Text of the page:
Cross lighting involves pointing the strobes across the frame at each other, with the subject in between the flash heads. This is a fantastic way of bringing out contrast and texture on your subject, while helping eliminate backscatter and the background.

By crossing the light, rather than aiming it straight at your subject (producing very flat lighting), you’ll be able to bring out all of its contours and textures. This strobe position also allows less light to spill into the background, making it easier to isolate your subject from its surroundings and produce a black background.

using cross lighting in macro underwater photography
Striated frogfish, Florida. Lit with cross lighting. Cross lighting is when the strobes point across your subject at each other. This helps eliminate the background, provides contrast, and brings out texture on your subject.

Snoots are a favourite tool of underwater photographers. They have been around in photography in general for a long time, and in the last decade or so have exploded in popularity underwater.

Snoots restrict light spread and allow a more focused beam. Often this is used for the spotlight effect, which can be powerful but is just one way a snoot can be utilised to create compelling underwater images. I regularly have a snoot on at least one strobe, on just about every macro dive. In fact, every picture in this article utilises a snoot in some way.

Although black background images can be striking and are generally my go-to, they are of course not the only style of macro image to be created.

Read more: How to Achieve a Black Background in your Underwater Photography

2. Slow shutter

The ocean is a chaotic place. Nothing is static.

With this being the case, introducing motion into underwater images can give a better idea of what the underwater world is like, and can also create some quite interesting and unique images.

Generally, slow shutter photography is much easier for wide-angle shooting, but it can be useful for macro as well. A beneficial side-effect of using slow shutter is that it can disguise backscatter (the bane of many underwater photographers’ lives).

Slower shutters allow many otherwise problematic bits of sand, silt, debris, etc., to disappear, or at least be turned into less noticeable streaks, instead of blotches or bright pinpricks.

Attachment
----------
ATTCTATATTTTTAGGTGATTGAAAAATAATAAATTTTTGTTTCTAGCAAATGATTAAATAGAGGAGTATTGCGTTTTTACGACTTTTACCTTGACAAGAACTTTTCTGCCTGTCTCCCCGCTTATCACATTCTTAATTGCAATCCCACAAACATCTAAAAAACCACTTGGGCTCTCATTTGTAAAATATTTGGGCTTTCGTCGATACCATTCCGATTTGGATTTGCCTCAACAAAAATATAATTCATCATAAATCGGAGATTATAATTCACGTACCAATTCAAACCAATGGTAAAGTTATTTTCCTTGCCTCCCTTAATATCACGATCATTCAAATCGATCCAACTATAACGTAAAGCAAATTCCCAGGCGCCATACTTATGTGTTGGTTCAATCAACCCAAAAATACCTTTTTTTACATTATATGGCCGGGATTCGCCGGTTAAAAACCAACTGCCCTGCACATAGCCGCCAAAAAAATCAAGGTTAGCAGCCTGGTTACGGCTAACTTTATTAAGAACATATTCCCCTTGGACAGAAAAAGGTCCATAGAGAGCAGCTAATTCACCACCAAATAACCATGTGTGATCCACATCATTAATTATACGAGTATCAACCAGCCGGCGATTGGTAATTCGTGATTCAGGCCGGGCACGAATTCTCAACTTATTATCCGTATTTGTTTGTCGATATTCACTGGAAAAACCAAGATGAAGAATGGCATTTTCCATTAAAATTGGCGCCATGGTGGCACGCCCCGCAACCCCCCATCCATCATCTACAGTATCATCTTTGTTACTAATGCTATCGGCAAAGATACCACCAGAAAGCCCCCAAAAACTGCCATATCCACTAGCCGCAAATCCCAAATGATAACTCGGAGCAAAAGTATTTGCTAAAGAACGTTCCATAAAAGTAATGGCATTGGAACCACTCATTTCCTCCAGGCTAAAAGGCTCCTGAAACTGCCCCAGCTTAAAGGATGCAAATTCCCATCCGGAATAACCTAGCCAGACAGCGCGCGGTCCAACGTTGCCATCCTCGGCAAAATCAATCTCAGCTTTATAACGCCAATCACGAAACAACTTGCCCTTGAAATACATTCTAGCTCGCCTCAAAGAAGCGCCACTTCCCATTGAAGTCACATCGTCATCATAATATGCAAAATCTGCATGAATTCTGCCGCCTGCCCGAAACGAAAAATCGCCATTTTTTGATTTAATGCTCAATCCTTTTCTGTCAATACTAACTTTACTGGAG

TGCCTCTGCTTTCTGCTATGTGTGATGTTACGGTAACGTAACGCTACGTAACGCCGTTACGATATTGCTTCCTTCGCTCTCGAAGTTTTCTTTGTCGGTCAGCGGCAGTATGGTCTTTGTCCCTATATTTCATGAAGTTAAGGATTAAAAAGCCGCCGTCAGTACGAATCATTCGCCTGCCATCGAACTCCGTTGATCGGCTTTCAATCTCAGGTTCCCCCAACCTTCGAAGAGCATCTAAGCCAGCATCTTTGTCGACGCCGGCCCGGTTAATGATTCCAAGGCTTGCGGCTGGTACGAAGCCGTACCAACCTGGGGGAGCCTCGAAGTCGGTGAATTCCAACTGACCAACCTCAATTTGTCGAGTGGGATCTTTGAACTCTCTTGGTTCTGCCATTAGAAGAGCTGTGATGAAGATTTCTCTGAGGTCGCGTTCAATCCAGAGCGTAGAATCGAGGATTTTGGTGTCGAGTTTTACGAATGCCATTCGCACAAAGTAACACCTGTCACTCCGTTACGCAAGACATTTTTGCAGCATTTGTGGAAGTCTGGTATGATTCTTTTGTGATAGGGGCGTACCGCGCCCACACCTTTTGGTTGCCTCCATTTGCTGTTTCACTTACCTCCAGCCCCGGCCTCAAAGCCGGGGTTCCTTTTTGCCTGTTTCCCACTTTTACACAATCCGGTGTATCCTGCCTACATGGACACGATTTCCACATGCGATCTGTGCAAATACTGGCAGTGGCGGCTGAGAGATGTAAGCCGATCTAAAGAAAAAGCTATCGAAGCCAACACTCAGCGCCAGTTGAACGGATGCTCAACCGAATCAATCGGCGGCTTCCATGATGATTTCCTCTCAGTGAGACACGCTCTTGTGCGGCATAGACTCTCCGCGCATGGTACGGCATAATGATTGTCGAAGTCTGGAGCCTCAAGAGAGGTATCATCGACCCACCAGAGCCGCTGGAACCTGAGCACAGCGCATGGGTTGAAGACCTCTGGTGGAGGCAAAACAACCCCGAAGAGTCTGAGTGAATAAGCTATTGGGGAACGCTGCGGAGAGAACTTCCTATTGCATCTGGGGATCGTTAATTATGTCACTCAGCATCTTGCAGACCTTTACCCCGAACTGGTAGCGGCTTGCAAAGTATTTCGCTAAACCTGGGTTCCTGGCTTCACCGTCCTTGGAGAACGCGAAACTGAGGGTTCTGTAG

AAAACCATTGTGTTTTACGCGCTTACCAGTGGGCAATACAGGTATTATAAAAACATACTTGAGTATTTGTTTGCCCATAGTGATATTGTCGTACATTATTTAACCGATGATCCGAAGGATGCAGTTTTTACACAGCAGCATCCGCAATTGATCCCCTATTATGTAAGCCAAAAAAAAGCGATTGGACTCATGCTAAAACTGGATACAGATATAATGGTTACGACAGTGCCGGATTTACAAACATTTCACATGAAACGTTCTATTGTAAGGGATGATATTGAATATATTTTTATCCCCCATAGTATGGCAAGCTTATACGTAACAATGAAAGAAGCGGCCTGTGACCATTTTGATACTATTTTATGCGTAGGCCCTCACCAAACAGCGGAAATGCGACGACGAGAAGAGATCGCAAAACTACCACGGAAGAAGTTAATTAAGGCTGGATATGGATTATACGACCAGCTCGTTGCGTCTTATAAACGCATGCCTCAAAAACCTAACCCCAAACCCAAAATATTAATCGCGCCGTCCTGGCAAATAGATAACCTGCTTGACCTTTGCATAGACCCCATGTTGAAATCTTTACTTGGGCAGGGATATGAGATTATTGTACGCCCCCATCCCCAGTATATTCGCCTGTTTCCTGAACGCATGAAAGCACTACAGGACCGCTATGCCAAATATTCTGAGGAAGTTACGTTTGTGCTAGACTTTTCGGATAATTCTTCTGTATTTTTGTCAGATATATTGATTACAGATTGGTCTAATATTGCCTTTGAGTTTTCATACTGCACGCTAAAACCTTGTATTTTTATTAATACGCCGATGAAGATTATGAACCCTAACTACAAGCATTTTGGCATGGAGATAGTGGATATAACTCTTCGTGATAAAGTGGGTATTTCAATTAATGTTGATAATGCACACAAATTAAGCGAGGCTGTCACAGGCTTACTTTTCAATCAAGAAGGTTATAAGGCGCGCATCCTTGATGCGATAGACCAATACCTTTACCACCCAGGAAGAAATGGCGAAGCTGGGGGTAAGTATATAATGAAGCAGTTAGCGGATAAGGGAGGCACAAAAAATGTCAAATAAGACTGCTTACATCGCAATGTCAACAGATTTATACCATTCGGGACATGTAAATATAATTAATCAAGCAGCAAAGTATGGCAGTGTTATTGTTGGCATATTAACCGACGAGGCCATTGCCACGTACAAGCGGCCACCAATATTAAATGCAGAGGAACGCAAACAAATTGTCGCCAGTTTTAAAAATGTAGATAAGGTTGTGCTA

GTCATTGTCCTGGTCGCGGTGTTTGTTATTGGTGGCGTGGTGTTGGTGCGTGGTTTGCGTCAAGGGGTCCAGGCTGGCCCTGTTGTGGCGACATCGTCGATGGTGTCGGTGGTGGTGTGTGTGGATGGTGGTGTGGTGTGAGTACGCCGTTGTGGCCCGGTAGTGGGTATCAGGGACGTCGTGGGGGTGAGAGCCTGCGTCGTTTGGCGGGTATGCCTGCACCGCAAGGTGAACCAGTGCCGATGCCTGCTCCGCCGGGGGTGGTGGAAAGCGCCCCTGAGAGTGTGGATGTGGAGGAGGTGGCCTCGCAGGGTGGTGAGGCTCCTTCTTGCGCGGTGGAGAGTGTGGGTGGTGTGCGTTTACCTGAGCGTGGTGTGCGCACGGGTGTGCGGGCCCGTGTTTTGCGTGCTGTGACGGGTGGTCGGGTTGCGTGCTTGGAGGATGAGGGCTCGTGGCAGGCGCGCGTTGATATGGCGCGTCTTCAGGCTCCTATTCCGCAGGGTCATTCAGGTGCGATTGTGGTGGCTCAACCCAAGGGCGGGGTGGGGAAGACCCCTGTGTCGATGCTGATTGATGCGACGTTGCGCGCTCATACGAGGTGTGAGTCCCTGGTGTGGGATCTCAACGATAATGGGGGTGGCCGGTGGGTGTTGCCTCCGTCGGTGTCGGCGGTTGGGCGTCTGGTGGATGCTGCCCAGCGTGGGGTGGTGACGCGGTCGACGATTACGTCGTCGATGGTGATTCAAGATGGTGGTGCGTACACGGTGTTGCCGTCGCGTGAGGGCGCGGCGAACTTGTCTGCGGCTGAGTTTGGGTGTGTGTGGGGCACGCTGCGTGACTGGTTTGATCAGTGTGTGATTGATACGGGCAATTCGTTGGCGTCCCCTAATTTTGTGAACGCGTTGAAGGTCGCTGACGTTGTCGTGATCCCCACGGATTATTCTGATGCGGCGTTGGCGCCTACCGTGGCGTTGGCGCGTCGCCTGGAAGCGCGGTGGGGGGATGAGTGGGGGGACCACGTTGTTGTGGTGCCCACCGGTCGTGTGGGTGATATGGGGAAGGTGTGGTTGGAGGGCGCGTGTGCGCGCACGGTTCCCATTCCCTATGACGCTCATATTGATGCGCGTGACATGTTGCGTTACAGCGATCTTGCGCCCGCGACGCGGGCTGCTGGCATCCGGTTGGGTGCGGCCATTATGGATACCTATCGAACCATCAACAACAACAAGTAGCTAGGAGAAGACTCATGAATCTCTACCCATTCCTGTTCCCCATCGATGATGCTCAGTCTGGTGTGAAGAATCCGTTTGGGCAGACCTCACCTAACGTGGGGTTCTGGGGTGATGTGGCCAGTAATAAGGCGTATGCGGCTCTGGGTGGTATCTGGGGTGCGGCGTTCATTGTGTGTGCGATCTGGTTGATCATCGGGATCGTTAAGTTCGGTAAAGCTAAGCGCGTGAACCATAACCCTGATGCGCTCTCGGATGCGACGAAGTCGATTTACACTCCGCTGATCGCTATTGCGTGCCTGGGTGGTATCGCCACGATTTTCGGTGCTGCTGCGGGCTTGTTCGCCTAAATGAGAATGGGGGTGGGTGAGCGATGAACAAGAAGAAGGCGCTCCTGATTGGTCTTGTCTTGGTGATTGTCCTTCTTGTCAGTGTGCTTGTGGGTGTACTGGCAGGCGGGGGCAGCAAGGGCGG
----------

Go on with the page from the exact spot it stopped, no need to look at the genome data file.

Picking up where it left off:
One thing to keep in mind is that, for slow shutter images to work, you need to have ambient light of some sort. Whatever is lit with flash will be frozen, so ambient light is what allows motion to show.

Using motion blur in underwater macro photography
Scrawled cowfish, Florida. Ambient or constant light is necessary for slow shutter speed images. This cowfish in shallow water was the perfect subject. They are slow-moving enough to photograph easily, but move just enough to provide some motion. A snoot was used to light the fish alone, and every part of the frame lit by ambient light turns into motion blur.

In this case, ambient means either sunlight or constant light from a video light or flashlight. Depending on ambient light levels, slower shutter speeds may need to be used to bring out motion, as macro subjects may not move as much as larger animals. For example, the cowfish below was shot at a shutter speed of ⅙ of a second.

It must be noted that, often, macro subjects are static or nearly static, and do not provide enough movement on their own to create the motion effect. So, you need to use a longer exposure, and to create the motion yourself by moving the camera during the exposure.

I like to use rear curtain sync for this, so the flash fires at the end of the exposure. For macro with static subjects, using either front curtain or rear won’t make much difference. The only change will be the direction in which you move the camera.

3. Behaviour

Of course, arguably the most sought after of any wildlife image is the capture of behaviour. In part, this is because behaviour images are so difficult to capture and, considering the vastness of the ocean, finding a small animal doing an interesting behaviour, and managing to capture that moment, is all the more special.